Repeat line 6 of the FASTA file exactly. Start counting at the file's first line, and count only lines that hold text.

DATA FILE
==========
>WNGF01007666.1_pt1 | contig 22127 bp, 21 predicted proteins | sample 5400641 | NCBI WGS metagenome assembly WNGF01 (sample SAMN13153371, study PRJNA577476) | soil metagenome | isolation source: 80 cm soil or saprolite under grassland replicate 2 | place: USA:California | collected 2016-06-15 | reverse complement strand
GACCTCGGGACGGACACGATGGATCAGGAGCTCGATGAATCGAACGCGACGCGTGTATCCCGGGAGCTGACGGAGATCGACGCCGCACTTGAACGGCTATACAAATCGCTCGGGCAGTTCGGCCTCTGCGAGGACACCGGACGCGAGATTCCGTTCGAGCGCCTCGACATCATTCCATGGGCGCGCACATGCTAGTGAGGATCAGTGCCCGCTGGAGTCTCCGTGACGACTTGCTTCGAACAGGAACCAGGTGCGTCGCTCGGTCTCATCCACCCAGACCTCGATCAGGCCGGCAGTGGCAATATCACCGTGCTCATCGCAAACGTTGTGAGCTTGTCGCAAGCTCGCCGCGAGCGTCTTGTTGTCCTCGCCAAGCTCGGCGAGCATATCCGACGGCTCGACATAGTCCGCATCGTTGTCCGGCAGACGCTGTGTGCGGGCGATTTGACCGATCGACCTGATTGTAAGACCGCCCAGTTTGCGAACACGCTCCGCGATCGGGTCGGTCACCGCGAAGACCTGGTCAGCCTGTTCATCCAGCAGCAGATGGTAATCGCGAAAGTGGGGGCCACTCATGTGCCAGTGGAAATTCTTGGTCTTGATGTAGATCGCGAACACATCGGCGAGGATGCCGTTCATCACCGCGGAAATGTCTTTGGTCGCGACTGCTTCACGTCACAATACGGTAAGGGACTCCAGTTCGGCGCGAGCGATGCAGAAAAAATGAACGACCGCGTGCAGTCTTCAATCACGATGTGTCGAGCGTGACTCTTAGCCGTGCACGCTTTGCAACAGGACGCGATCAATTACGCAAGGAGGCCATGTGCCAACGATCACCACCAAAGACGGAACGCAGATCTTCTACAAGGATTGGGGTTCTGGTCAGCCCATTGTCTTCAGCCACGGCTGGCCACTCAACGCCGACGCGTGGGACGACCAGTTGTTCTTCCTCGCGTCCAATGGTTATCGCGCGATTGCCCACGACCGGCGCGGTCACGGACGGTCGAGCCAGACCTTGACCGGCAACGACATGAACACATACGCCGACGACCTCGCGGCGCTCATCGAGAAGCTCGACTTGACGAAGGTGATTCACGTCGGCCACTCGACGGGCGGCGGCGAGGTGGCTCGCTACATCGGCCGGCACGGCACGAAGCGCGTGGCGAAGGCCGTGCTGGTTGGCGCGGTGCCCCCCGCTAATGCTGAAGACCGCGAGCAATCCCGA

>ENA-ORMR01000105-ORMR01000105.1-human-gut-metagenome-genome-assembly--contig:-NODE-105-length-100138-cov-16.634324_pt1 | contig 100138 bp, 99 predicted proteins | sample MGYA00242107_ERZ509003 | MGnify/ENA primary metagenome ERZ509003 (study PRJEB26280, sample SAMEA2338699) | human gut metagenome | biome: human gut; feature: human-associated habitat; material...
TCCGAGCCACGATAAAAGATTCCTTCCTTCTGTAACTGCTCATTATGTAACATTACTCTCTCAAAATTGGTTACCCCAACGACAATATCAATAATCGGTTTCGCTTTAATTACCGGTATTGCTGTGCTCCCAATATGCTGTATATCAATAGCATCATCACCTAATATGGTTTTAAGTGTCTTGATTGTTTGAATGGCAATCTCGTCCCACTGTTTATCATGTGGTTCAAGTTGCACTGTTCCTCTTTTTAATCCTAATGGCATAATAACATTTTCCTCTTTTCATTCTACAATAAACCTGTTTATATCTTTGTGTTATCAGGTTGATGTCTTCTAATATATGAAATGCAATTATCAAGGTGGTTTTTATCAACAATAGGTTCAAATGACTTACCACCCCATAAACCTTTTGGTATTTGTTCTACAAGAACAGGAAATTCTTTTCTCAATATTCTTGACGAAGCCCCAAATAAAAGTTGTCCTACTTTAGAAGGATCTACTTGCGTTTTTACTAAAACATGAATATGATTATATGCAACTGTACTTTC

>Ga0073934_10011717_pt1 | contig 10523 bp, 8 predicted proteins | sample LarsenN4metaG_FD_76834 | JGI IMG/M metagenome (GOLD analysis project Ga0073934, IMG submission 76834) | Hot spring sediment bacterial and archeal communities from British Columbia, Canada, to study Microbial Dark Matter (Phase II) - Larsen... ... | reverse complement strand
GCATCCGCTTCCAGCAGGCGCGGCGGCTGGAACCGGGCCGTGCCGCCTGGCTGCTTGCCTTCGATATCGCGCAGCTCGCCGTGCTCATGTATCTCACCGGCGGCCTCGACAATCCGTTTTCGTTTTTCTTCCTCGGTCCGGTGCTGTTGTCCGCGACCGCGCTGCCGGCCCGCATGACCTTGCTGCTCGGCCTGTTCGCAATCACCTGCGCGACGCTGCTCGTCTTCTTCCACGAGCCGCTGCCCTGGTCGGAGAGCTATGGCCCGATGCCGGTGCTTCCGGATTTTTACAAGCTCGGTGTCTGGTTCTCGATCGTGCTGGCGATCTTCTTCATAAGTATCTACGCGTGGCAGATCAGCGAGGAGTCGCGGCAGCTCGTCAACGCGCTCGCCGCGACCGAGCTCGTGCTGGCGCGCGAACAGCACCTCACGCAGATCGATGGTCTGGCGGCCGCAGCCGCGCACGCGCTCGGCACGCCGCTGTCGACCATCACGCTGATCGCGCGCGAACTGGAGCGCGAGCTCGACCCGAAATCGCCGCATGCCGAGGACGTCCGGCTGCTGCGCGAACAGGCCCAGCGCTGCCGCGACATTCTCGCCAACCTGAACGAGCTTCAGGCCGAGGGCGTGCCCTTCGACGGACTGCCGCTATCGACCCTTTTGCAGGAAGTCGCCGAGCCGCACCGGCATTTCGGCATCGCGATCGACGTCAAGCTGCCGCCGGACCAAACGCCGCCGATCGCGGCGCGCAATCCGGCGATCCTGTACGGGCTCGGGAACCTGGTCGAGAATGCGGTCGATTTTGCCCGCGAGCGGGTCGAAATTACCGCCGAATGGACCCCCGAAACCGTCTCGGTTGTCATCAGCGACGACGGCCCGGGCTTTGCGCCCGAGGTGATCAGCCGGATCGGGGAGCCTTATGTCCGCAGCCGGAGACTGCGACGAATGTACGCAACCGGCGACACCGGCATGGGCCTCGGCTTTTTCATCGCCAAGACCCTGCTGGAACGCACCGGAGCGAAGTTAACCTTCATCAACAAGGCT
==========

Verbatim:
GCATCCGCTTCCAGCAGGCGCGGCGGCTGGAACCGGGCCGTGCCGCCTGGCTGCTTGCCTTCGATATCGCGCAGCTCGCCGTGCTCATGTATCTCACCGGCGGCCTCGACAATCCGTTTTCGTTTTTCTTCCTCGGTCCGGTGCTGTTGTCCGCGACCGCGCTGCCGGCCCGCATGACCTTGCTGCTCGGCCTGTTCGCAATCACCTGCGCGACGCTGCTCGTCTTCTTCCACGAGCCGCTGCCCTGGTCGGAGAGCTATGGCCCGATGCCGGTGCTTCCGGATTTTTACAAGCTCGGTGTCTGGTTCTCGATCGTGCTGGCGATCTTCTTCATAAGTATCTACGCGTGGCAGATCAGCGAGGAGTCGCGGCAGCTCGTCAACGCGCTCGCCGCGACCGAGCTCGTGCTGGCGCGCGAACAGCACCTCACGCAGATCGATGGTCTGGCGGCCGCAGCCGCGCACGCGCTCGGCACGCCGCTGTCGACCATCACGCTGATCGCGCGCGAACTGGAGCGCGAGCTCGACCCGAAATCGCCGCATGCCGAGGACGTCCGGCTGCTGCGCGAACAGGCCCAGCGCTGCCGCGACATTCTCGCCAACCTGAACGAGCTTCAGGCCGAGGGCGTGCCCTTCGACGGACTGCCGCTATCGACCCTTTTGCAGGAAGTCGCCGAGCCGCACCGGCATTTCGGCATCGCGATCGACGTCAAGCTGCCGCCGGACCAAACGCCGCCGATCGCGGCGCGCAATCCGGCGATCCTGTACGGGCTCGGGAACCTGGTCGAGAATGCGGTCGATTTTGCCCGCGAGCGGGTCGAAATTACCGCCGAATGGACCCCCGAAACCGTCTCGGTTGTCATCAGCGACGACGGCCCGGGCTTTGCGCCCGAGGTGATCAGCCGGATCGGGGAGCCTTATGTCCGCAGCCGGAGACTGCGACGAATGTACGCAACCGGCGACACCGGCATGGGCCTCGGCTTTTTCATCGCCAAGACCCTGCTGGAACGCACCGGAGCGAAGTTAACCTTCATCAACAAGGCT